Cattle production is an important contributor to human nutrition, income generation, and culture, but causes significant negative environmental impacts and is among the most vulnerable sectors to climate change. Silvopastoral systems (SPS), which include trees, shrubs, and grasses, are sustainable alternatives to improve efficiency in cattle production and reduce its environmental footprint. In many circumstances, however, their adoption is linked to high initial investments. In this way, the gradual introduction of legumes as a first step towards the transformation of grass-monoculture grazing systems can already result in important economic and environmental benefits that can then support the subsequent addition of trees. In this study, we analyze such a scenario for the case of cattle production on poorly drained soils in the foothills of the Colombian Orinoquía region. The region is dominated by extensive grazing systems with Brachiaira humidicola cv. Humidicola (Humidicola), a highly adaptable grass under temporary waterlogging conditions with low nutritional quality. As a result, feed scarcity is a serious limitation for the Orinoquían cattle systems, especially during the dry season. According to climate estimates, annual precipitation and maximum temperatures are expected to further increase in the region, reducing the quantity and quality of forages and increasing the risk of waterlogging. In response to this, the legume Arachis pintoi CIAT 22160 (Arachis) was selected by AGROSAVIA as a possible alternative for cattle production due to its nutritional content, durability, and compatibility with grasses like Humidicola. Based on this, our study assesses milk profitability in the Colombian Orinoquía foothills from an economic perspective, through the evaluation of two different production systems: T1, the Arachis – Humidicola association, and T2, a Humidicola monoculture (traditional system). To estimate economic indicators, we employed a cashflow model and risk assessment. The projections consider expected changes in forage performance for both treatments, resulting from variations in the projected climatic variables under different climate change scenarios for the region RCP (2.6 & 8.5). Milk production was simulated using the LIFE-SIM model. Results show that T1 increments animal productivity by 11% and shows better grass persistence due to higher soil-nitrogen (N) levels resulting from the association with the legume, among others. The legume also provides positive impacts on soil structure and composition, which helps improving the adaptation capacity of the system. Finally, producer incomes increase because of a lower vulnerability to (climate) risks and reduced production costs (due to lower N fertilizer use).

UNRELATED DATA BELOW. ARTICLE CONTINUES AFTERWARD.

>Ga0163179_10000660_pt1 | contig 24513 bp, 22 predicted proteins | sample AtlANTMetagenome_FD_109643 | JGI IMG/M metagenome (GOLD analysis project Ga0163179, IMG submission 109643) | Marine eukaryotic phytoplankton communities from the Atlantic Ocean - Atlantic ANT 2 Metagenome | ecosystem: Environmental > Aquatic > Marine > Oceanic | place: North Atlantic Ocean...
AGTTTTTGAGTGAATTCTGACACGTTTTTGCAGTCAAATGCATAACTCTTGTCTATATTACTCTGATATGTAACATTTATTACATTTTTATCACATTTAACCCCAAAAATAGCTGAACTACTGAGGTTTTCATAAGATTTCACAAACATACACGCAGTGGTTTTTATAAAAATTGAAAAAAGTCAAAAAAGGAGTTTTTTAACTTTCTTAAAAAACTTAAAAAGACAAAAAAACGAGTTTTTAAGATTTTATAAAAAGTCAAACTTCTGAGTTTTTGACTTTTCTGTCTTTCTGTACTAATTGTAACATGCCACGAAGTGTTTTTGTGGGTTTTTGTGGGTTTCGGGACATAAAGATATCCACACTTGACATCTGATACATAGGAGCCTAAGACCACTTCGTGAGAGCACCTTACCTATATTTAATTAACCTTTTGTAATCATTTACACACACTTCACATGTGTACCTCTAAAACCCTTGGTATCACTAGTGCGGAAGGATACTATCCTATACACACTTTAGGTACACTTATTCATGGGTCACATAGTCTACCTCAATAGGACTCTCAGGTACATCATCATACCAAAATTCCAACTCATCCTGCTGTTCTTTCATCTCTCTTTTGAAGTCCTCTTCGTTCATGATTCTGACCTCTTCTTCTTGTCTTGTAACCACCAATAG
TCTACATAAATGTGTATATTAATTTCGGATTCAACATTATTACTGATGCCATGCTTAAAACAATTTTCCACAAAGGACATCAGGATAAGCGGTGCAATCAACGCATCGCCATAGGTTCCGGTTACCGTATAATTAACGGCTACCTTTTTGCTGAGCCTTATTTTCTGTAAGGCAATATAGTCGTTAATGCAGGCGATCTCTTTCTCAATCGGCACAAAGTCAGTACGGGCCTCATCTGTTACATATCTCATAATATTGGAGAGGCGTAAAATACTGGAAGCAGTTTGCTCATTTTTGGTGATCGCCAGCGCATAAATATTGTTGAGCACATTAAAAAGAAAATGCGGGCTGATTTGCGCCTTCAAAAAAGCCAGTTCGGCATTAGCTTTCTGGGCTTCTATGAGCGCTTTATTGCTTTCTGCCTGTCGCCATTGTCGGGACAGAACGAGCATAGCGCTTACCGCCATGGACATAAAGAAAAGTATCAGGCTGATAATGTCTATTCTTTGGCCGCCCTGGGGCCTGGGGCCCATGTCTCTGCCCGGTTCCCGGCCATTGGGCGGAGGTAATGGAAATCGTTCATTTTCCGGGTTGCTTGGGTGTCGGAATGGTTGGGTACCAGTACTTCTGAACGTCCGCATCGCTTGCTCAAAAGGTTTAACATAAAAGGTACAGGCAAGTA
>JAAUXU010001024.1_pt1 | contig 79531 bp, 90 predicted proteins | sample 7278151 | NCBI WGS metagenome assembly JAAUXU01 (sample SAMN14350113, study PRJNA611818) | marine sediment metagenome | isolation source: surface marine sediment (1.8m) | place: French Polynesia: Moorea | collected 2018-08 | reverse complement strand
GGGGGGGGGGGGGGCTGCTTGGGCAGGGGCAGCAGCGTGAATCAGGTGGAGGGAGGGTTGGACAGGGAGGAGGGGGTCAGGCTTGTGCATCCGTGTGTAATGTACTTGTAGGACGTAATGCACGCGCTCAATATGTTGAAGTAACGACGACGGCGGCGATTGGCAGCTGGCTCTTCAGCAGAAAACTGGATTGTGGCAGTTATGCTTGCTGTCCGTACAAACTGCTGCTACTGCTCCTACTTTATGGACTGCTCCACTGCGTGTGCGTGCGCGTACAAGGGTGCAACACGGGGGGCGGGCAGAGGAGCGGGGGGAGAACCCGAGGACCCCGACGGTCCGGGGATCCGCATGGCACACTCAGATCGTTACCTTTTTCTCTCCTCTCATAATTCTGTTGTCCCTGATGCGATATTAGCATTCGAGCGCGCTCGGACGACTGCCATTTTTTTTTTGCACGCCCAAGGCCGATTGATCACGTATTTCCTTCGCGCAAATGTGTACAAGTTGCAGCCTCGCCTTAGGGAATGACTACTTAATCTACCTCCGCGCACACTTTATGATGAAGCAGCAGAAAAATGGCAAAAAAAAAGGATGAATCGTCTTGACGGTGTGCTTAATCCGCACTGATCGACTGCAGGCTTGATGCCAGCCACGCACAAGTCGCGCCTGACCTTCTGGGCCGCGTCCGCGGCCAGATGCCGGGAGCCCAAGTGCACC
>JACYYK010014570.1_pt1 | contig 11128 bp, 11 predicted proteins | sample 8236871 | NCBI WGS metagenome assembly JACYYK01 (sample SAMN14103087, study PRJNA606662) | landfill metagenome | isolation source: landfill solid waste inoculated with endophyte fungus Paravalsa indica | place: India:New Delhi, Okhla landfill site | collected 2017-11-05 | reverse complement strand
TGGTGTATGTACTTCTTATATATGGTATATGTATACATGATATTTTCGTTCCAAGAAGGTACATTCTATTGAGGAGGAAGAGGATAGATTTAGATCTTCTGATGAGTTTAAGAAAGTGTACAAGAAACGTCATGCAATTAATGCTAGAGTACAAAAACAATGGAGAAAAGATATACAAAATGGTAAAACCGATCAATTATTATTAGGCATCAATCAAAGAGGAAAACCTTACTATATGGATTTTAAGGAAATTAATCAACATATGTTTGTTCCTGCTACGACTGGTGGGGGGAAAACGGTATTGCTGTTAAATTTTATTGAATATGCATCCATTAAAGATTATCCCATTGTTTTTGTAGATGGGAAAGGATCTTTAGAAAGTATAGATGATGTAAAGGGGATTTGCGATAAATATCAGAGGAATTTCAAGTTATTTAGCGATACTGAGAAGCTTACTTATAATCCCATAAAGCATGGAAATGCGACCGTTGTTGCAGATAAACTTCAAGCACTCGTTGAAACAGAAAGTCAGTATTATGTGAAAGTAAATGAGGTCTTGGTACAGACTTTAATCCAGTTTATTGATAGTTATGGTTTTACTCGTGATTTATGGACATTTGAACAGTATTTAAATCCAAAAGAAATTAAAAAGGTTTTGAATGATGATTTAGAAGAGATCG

climate change, forage legumes, adoption, risk analysis, land-use change